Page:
Immunohistochemistry (Figure 4) of atherosclerotic human coronary lesions rich in VSMC (α-actin positive, data not shown) showed that total MRLC and P-MRLC were consistently detected in areas with low content in apo-B (filled arrowheads, Figure 4B and D), whereas areas with high content in apo-B were positive stained for total MRLC, but they depicted a very low or non-staining signal for the phosphorylated form (open arrowheads in Figure 4B and D).

Figure 4

Myosin regulatory light chain (MRLC) distribution pattern in intermediate atherosclerotic lesions of human coronary arteries. Representative photomicrographs for Masson's Trichromic staining (A) and immunostaining for apo-B (B), MRLC (C), and P-MRLC (D). In (A), note that SMC stain in red. (B through D) Positive signal for immunohistochemistry depicted as brown colour (diaminobenzimide, DAB). lu, lumen; i, intima; Magnification ×400.

3.6 Effect of nLDL and agLDL on myosin regulatory light chain distribution pattern in migratingvascular smooth muscle cell

The distribution pattern of total MRLC, its phosphorylated forms, and the co-localization with F-actin was analysed by confocal microscopy in in vitro migrating VSMC after inducing a scrape-wound on cell monolayer (Figure 5).

Figure 5

Subcellular localization of myosin regulatory light chain (MRLC) and P-MRLC in LDL-treated human coronary vascular smooth muscle cell (VSMC). Confocal microscopy of migrating cells (FCS-stimulated), 3–6 h after the wound scratch. Control (A, B), nLDL-treated (C, D), and agLDL-treated VSMC (E, F) were double-labelled for MRLC (A,C,E) or P-MRLC (B,D,F) (Alexa-Fluor 488-conjugated, signal in green) and F-actin (Alexa-Fluor 568 conjugated phalloidin, signal in red). Fluorescent images were acquired in a scan format of 1024 × 1024 pixels. Note that labelling for MRLC and P-MRLC was markedly weak in the agLDL-treated VSMC (E and F, respectively). P-MRLC was not detected in the front edge of migrating LDL-treated VSMC (compare D and F vs. B). White arrows indicate MRLC and P-MRLC-positive labelling at the rear side of migrating cells. Yellow arrowheads in C indicate positive labelling at the base of filopodia. Bar: 30µm.

MRLC-fluorescent signal was strongly detected in control migrating cells and cells at the wound edge (Figure 5A). The cell-positive signals particularly localized close to the leading front of migration. MRLC positive signal was also detected, although with less intensity, throughout the posterior region of the cells in the control group (white arrows in Figure 5A). Compared with controls, the level of MRLC-fluorescence was decreased in migrating LDL-treated cells (Figure 5C and E). MRLC-labelling was primarily detected in the anterior region of migrating cells in the LDL-group, but MRLC-signal detection along the fibre structures in these cells was low.

Phalloidin-labelling visualized numerous filopodia emerging from control cells entering in the wound area (Figure 5A and B). Filopodia were less apparent in migrating VSMC in the presence of nLDL and agLDL (Figure 5CF). MRLC was detectable at the base, but not at the tip of filopodia neither in control VSMC nor in LDL-treated VSMC (yellow arrowheads in Figure 5A).

3.7 Low-density lipoprotein modify subcellular localization of phosphorylated myosin regulatory light chain in migrating vascular smooth muscle cell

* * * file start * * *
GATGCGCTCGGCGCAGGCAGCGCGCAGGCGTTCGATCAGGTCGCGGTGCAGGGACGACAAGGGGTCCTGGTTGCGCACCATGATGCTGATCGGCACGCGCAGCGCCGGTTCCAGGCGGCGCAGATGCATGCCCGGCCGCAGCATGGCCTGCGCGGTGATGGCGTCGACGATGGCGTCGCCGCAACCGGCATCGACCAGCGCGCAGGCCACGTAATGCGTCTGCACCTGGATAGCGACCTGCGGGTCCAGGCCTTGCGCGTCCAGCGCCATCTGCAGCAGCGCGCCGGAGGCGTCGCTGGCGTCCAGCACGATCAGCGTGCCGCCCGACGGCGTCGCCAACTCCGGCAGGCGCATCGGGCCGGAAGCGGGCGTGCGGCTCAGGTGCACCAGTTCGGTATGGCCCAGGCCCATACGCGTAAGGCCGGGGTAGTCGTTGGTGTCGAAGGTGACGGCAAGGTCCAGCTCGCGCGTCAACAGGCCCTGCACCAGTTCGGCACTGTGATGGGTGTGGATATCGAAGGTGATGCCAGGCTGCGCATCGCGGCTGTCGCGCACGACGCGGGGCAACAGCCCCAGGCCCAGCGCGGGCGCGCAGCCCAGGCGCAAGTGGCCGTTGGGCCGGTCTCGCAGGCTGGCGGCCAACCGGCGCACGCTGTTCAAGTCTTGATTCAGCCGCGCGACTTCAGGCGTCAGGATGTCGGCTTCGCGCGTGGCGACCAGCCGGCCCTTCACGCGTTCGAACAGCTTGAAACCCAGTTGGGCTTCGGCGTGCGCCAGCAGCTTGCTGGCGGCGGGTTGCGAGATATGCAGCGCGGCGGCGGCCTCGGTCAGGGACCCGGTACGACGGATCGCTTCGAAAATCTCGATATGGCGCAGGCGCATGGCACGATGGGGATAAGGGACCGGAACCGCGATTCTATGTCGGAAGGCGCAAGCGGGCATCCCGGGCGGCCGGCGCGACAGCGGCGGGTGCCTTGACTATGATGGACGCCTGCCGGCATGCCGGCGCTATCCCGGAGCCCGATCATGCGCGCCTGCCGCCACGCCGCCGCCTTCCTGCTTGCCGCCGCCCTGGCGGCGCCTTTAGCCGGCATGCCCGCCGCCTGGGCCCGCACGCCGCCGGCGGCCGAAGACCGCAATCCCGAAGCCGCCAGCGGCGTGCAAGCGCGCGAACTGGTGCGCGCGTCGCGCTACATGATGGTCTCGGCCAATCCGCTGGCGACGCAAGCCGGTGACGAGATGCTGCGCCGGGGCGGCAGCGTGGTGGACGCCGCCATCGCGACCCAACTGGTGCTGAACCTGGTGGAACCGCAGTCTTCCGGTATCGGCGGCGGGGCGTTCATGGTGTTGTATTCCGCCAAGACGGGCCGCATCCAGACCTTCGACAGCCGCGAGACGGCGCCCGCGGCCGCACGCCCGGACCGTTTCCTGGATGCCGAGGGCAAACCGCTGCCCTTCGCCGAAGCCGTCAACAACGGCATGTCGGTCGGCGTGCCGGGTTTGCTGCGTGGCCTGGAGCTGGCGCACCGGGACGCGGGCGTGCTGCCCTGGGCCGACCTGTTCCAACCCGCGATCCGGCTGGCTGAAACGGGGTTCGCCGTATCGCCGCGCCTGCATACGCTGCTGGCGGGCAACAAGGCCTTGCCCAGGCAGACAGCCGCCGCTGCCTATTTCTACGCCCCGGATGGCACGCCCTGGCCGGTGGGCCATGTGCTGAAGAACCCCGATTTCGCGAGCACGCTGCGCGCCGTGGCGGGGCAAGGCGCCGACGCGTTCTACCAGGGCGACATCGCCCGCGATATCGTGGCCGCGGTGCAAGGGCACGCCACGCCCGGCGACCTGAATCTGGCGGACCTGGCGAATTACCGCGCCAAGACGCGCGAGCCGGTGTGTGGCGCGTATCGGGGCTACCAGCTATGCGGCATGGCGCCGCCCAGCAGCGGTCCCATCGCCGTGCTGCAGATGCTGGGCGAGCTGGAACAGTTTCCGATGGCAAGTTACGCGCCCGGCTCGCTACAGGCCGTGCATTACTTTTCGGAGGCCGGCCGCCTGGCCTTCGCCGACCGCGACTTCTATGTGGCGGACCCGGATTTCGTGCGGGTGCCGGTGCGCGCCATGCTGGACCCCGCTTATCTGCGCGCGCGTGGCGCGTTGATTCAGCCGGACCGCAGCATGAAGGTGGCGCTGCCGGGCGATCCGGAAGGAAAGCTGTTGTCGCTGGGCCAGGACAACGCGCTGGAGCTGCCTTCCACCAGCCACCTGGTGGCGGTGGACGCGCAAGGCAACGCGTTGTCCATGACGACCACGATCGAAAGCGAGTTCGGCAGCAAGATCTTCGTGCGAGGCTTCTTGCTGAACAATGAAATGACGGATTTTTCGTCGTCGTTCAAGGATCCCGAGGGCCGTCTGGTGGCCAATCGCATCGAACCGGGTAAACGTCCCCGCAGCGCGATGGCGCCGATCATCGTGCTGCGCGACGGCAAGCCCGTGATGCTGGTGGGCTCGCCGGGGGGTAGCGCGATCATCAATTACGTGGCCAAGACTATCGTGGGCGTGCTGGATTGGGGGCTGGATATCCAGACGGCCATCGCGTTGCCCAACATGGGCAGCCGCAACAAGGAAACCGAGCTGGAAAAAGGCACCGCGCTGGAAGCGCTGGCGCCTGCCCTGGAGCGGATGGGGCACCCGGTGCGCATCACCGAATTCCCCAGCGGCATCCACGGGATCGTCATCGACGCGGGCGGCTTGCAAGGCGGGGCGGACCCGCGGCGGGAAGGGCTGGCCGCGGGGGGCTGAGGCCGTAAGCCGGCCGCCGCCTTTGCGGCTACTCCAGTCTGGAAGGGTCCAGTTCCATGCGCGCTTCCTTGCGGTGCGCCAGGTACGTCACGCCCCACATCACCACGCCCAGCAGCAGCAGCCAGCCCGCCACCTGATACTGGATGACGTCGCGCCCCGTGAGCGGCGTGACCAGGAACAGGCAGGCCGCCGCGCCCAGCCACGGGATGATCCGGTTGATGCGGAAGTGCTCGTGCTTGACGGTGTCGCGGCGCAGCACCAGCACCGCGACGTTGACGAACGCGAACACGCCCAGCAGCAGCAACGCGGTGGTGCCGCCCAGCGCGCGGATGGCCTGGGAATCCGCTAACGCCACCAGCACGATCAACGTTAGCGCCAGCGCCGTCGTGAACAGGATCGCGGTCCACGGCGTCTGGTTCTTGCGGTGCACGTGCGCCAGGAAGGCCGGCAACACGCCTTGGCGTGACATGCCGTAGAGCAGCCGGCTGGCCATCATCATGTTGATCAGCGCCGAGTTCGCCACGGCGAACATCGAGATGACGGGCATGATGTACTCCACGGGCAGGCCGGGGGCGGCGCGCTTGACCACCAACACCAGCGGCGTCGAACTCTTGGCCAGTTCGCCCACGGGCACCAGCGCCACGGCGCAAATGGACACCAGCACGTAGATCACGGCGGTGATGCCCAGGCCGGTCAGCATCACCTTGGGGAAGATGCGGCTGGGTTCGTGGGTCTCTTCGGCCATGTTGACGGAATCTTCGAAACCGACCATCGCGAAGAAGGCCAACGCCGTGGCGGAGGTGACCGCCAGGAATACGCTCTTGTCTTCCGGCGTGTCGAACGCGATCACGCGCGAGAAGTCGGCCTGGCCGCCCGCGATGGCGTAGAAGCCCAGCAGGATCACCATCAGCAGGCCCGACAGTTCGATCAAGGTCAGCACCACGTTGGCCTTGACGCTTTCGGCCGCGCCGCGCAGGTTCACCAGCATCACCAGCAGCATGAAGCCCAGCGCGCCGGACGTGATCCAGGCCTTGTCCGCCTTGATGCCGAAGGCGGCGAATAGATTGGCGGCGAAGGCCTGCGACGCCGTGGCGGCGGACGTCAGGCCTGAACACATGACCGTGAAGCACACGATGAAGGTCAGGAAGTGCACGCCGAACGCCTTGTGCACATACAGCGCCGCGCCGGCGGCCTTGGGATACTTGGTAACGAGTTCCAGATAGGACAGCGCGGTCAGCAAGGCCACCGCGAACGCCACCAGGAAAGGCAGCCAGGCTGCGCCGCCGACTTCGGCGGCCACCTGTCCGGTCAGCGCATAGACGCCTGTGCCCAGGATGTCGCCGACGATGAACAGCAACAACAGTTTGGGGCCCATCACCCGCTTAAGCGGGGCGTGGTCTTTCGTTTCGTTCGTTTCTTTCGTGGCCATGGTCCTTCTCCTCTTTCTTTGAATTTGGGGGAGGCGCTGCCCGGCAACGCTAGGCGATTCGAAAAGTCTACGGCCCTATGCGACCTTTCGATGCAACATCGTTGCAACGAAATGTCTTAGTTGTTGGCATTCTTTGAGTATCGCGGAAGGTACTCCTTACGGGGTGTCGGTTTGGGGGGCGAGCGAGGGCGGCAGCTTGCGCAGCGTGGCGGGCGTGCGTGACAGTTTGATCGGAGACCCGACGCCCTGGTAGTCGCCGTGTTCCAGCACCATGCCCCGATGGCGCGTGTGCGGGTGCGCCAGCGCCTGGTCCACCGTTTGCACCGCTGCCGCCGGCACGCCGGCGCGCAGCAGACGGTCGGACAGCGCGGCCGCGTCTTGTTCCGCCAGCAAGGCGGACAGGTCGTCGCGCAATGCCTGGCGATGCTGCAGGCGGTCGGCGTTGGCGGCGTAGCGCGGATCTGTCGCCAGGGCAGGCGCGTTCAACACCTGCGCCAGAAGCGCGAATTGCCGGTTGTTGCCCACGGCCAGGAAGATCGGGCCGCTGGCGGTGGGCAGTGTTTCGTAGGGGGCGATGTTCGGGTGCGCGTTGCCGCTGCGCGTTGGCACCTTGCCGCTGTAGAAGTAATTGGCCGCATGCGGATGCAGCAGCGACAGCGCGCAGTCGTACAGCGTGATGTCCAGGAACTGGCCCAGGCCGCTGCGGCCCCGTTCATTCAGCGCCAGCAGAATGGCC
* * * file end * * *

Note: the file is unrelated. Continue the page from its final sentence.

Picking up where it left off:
Control VSMC express strong positive signals for P-MRLC throughout the cell anterior region and traces of positive immunolabelling at the rear of the cells, with a distribution pattern very similar to that observed for the total MRLC-immunolabelling in the control group (compare Figure 5A and B). In addition, it co-localized with F-actin in part at the base of the filopodia in the migrating cells. Confocal analysis of serial stack sections (0.1 µm distance) also displayed P-MRLC-positive signals around the nuclei in these cells, but the significance of that is unclear.

LDL induced severe changes in the subcellular distribution of P-MRLC. Thus, LDL-treated VSMC showed a weak positive labelling for P-MRLC that distributed all through the cell without any specific localization, neither within cells migrating into the wounded area (Figure 5D and F). The decrease of P-MRLC-positive signals was especially evident in the agLDL group (Figure 5F). Compared with controls, a low degree of co-localization was detected between P-MRLC and F-actin in all the LDL-treated cells (compare Figure 5D and F with B).

3.8 Involvement of myosin regulatory light chain-phosphorylation on the migrating response of vascular smooth muscle cell to agLDL

We further investigate whether changes in the MRLC-phosphorylation pattern might account for the impairment in wound repair and VSMC migration in the presence of LDL. To this end, we performed a set of experiments using the in vitro cell injury-model as described above with or without exposure to 100 nM PMA (phorbol 12-myristate 13-acetate, Sigma), an activator of MRLC-phosphorylation,24 or to 50 µM ML9, an inhibitor of MRLC phosphorylation25 (Figure 6B). PMA consistently increased and ML9 decreased the migration rate in control VSMC (P < 0.05). In parallel experiments, co-treatment of VSMC with 100 nM PMA and 100 µg/mL agLDL increased in two-fold the VSMC migration rate compared with values obtained in the presence of agLDL alone (P < 0.05). The MRLC-phosphorylation rate in the agLDL-treated group was 34% of the control group. MRLC-phosporylation rate was increased up to 60% when the cells were treated with agLDL in the presence of 100 nM PMA (P < 0.05; western blot in Figure 6A).

Figure 6